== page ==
Automotive Technology: Then and Now

Cars have gone a long way—from their basic form of engine-in-a-cart vehicles to the computer-like automobiles that can even drive themselves nowadays. Over the years, we’ve witnessed technology for cars and drivers improve drastically. But how far has car technology evolved? We take a quick overview of how far car technology has come and what lies in the future for us.

Then: Car Radio

Cars and radio have long been culturally tied together. Radios are still being used in cars nowadays, even in the age of the internet. First introduced in 1930, car radios were initially exclusive to AM frequency, which was crucial back then, as radio was the main source of news and information for quite a long time. It was only 1952, 22 years after the first car radio was introduced, when the FM frequency was included. Fast forward to the present time, and we find that cars still have this feature. In addition, many people still associate car rides with listening to music as a way to pass the time.

Now: Computer inside a Car

From radios to full-fledged computers, cars have never been more futuristic. While monitors in cars used to be exclusive to the realm of science fiction, nowadays, we can purchase cars with more than one monitor. These monitors are powered by a computer that does more than just play music. It can display critical car information like fuel, speed, even oil levels. It can also display a highly interactive and accurate map, removing the need to bring around obscenely large maps to find your way. Many of these computers can connect with your smartphone, and they even have a feature that allows a driver to start the engine remotely, tracking the car, and many other amazing features. This innovation is perhaps one of the greatest leaps in car technology and one of the most divisive as well. Many older mechanics often refer to newer cars as “computers with wheels” due to their rather digital nature. But of course, as technology evolves, so will its users.

Then: On-board Diagnostics for Car Mechanics

Car repair has always played a major role in the automotive industry. After all, being such advanced machines, cars needed constant maintenance to make sure they’re safe on the road. In 1994, onboard diagnostics or OBD was introduced, giving every mechanic an easier time when pinpointing what needs repairs. With constant improvements to its technology, diagnosing car problems have become a lot more convenient, which then leads to high rates of efficiency and longer life spans. This has paved the way for more efficient and economical cars that we enjoy up to this day.

Now: Easier Access to Car Repairs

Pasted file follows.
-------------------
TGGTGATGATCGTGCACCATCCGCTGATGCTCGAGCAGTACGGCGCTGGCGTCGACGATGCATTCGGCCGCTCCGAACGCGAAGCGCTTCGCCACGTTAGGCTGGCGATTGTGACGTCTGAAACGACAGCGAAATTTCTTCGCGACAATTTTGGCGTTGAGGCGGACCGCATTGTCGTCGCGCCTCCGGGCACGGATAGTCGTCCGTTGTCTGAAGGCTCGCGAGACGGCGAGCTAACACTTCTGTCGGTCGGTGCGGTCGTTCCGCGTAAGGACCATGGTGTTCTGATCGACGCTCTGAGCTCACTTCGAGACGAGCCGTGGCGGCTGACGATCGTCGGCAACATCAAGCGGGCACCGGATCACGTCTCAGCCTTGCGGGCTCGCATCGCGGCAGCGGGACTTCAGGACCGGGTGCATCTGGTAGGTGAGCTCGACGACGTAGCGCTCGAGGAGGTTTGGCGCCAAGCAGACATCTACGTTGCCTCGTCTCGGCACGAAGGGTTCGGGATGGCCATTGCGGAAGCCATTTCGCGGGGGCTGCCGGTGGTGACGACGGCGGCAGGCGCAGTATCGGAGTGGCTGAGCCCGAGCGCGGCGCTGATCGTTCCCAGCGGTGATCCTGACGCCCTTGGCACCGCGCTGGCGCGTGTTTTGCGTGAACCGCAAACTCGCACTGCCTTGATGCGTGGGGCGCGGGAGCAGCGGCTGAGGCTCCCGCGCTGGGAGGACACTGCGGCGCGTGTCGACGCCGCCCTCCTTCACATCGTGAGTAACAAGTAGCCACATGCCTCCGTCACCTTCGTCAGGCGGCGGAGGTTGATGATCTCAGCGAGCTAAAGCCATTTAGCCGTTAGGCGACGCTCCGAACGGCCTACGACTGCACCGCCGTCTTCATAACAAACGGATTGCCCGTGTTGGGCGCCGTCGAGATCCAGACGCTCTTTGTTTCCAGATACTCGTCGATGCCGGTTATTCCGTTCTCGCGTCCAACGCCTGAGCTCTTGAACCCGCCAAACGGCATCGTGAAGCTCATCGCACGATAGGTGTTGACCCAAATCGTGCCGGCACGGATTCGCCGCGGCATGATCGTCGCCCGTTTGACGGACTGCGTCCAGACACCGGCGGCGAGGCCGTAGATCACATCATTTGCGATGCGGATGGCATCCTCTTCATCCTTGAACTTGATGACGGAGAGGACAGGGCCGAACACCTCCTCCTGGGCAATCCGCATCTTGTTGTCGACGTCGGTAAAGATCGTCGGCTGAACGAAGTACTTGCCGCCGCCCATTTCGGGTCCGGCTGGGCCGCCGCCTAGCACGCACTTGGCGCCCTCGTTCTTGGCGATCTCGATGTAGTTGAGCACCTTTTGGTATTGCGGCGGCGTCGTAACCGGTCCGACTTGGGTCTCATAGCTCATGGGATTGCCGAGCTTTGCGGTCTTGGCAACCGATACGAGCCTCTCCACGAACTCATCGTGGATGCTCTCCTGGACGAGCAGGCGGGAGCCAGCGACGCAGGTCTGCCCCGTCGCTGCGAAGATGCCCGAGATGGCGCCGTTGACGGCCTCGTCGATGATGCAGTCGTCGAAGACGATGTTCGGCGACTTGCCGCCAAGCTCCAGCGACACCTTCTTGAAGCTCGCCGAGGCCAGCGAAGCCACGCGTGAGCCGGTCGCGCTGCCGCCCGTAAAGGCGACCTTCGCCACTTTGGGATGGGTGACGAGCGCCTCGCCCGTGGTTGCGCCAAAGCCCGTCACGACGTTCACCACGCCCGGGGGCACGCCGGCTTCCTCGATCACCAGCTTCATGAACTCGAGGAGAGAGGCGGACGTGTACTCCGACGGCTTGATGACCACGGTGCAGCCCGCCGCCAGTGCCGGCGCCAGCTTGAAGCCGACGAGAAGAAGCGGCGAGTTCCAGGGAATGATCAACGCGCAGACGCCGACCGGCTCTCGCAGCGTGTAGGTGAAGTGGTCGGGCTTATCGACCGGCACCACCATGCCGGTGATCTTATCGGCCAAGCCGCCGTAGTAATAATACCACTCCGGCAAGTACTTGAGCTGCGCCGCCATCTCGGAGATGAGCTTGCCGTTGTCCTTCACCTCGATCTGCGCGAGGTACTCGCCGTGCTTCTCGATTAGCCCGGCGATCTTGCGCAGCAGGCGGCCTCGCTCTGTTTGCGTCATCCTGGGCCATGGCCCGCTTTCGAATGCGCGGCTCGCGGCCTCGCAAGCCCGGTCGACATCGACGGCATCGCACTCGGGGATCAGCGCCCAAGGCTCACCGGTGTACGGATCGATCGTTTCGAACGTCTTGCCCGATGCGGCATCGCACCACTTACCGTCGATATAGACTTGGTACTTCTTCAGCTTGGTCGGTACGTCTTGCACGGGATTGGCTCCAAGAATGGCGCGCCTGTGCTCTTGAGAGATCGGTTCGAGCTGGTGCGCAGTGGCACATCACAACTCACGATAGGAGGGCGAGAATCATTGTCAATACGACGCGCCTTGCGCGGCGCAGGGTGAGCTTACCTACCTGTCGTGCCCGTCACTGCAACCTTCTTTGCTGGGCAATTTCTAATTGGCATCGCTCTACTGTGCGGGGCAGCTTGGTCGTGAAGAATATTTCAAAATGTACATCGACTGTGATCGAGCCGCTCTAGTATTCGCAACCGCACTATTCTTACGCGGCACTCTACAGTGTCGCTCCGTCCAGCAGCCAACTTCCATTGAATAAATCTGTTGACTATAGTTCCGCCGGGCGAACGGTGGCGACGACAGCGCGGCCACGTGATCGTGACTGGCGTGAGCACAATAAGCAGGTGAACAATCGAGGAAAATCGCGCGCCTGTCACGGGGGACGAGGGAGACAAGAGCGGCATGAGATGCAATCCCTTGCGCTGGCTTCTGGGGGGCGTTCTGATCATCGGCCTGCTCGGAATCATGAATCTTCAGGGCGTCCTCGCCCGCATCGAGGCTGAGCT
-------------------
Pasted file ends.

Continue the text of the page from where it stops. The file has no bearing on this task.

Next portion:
luxury car

Thanks to the internet, getting services, such as maintaining your Subaru or changing the tires for your Ford, isn’t so difficult anymore. It’s now a matter of typing in your location plus the type of service you need. While we often take this feature for granted, having highly specific service repairs used to require asking and looking around for the repair shop that can do the job for you. Drivers today are very lucky to have this feature, as it results in a car with more consistent performance than ever before.

Then: Power Steering

Another feature that’s often taken for granted nowadays is power steering. The functionality of a car to self-correct its direction is so widely applied to modern automotive that we barely even think about. But in 1951, power steering was a breakthrough. First introduced by Chrysler, power steering used hydraulics to put pressure on the wheels to align itself into a neutral orientation. This made driving a car more accessible, as it no longer required strength or endurance to simply turn a car.

Now: Self-Driving Cars

Now comes the most futuristic of all: self-driving cars. While it’s by no means new technology, only recently did it evolve to such functionality that it can now be used on the road. Helmed by Tesla, self-driving cars are not rare anymore, but it’s still uncommon to see one. A major development with how people view self-driving cars is that it’s not about fully autonomous driving: it’s about driver assistance. It can help drivers to control a car more safely while still giving control to the driver. This development is a welcome addition as car accident statistics remain high, even in an era with highly refined safety features.

Cars will continuously evolve. Despite being still far from the reality of flying cars, we’re fast approaching technology that might be able to facilitate one. Ultimately, we can all just watch in awe as car technology improves leaps and bounds with each passing year.

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